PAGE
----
Several ND opposing players made the two-team list, including USC sophomore defensive end Christian Rector on the second team.
Stanford running back Bryce Love, N.C. State tight end Jaylen Samuels, N.C. State defensive end Bradley Chubb and Georgia linebacker Roquan Smith were all first-teamers.
N.C. State’s all-purpose player Nyheim Hines and Stanford safety Justin Reid joined Rector on the second team.
Keeping up with the Joneses
There will be eight players with the surname Jones in Saturday’s game, with a ninth, Irish tight end Alizé Mack, having legally changed his name from Jones in the past year.
USC has the edge there, with five Joneses (CBs Jack and Jalen, LB Levi, TB Ronald II and WR Velus Jr.). Repping ND are LBs Jonathan and Jamir, and RB Tony Jr.
Special teams checkup
The most impressive improvement on Notre Dame’s special teams has been the jump from 106th nationally to 31st in net punting, a big plus when it comes to field position. The Irish have made significant gains in a related stat, punt coverage (123rd to 70th).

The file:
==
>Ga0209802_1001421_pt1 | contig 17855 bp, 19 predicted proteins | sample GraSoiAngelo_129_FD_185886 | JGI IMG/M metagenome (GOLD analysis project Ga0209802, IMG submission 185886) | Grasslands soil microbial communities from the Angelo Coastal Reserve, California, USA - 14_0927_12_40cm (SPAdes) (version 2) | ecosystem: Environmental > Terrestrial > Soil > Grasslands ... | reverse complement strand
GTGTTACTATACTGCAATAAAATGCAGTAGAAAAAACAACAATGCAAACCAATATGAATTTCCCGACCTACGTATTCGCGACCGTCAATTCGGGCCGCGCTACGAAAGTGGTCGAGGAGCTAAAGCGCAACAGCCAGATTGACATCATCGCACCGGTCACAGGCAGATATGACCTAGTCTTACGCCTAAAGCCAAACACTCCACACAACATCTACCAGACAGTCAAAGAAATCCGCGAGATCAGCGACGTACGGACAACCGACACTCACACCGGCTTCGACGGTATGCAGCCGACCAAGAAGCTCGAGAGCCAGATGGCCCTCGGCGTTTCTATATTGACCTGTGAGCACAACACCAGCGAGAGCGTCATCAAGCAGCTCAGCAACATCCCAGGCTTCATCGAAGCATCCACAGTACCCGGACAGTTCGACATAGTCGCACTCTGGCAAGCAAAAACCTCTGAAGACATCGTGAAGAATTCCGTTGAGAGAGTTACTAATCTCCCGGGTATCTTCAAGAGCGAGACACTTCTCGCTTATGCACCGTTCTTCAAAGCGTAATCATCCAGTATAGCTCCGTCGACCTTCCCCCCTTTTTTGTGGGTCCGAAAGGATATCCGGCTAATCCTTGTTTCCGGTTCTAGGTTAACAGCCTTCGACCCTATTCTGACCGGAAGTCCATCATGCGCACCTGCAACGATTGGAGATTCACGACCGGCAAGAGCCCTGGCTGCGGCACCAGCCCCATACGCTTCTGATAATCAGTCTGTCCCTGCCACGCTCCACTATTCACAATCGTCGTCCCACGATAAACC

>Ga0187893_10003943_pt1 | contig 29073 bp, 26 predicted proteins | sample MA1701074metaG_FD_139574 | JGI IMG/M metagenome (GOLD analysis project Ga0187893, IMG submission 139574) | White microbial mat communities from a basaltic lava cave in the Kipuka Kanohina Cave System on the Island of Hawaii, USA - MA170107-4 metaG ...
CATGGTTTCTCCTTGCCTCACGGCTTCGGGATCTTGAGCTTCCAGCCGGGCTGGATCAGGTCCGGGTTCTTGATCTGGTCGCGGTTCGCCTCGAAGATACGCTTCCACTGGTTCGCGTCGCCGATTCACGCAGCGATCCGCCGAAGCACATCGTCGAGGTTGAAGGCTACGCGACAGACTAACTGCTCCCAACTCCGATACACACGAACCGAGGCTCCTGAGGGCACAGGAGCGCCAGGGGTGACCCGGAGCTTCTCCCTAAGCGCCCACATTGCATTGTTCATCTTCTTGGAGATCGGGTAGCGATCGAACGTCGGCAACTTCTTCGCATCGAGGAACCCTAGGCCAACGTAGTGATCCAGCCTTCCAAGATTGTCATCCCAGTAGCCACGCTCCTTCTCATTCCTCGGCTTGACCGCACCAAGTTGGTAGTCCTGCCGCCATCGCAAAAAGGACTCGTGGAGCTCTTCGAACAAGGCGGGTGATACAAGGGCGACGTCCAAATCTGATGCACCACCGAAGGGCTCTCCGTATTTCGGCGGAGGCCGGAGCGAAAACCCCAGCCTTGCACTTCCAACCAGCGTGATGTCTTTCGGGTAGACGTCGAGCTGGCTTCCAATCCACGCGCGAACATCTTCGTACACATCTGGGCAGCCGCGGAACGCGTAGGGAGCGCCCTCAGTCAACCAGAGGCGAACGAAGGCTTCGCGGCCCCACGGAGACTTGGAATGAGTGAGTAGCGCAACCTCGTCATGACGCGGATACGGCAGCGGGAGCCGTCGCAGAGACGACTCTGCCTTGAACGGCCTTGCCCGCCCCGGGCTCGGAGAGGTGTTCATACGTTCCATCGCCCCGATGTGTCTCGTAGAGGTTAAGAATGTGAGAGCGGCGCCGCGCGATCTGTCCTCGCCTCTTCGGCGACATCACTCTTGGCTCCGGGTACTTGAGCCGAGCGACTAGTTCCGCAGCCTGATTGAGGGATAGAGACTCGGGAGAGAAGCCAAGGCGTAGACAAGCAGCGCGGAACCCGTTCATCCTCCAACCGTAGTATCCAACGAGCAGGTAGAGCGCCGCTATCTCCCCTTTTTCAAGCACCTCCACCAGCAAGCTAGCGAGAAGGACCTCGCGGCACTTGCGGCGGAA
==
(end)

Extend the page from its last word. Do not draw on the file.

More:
The gaffes in special teams that cost the Irish games last season haven’t been present during the first six games under new special teams coordinator Brian Polian, in his second tour of duty at ND.
But the Irish haven’t been special in kickoff returns (falling from 28th to 55th), kickoff coverage (95th to 106th) or punt returns (44th to 112th).
“I think the only area that we need to continue to grow and get better is our coverage teams relative to kickoff coverage,” Kelly said.
“Obviously if you're kicking the ball in the back of the end zone and you're not getting returns, that's the ultimate coverage. But when the ball comes out of the end zone, we've struggled. We've got to kick the ball better and our coverage has got to be better.”
Junior Justin Yoon has reclaimed the kickoff job from freshman Jonathan Doerer for the foreseeable future, though Kelly ultimately prefers Yoon to be able to focus solely on his place-kicking duties.
Thirteen of Yoon’s 36 kickoffs have been touchbacks, and he’s averaging 62.6 yards a kick. Doerer has two touchbacks on his eight kickoffs and is averaging 58.1 yards.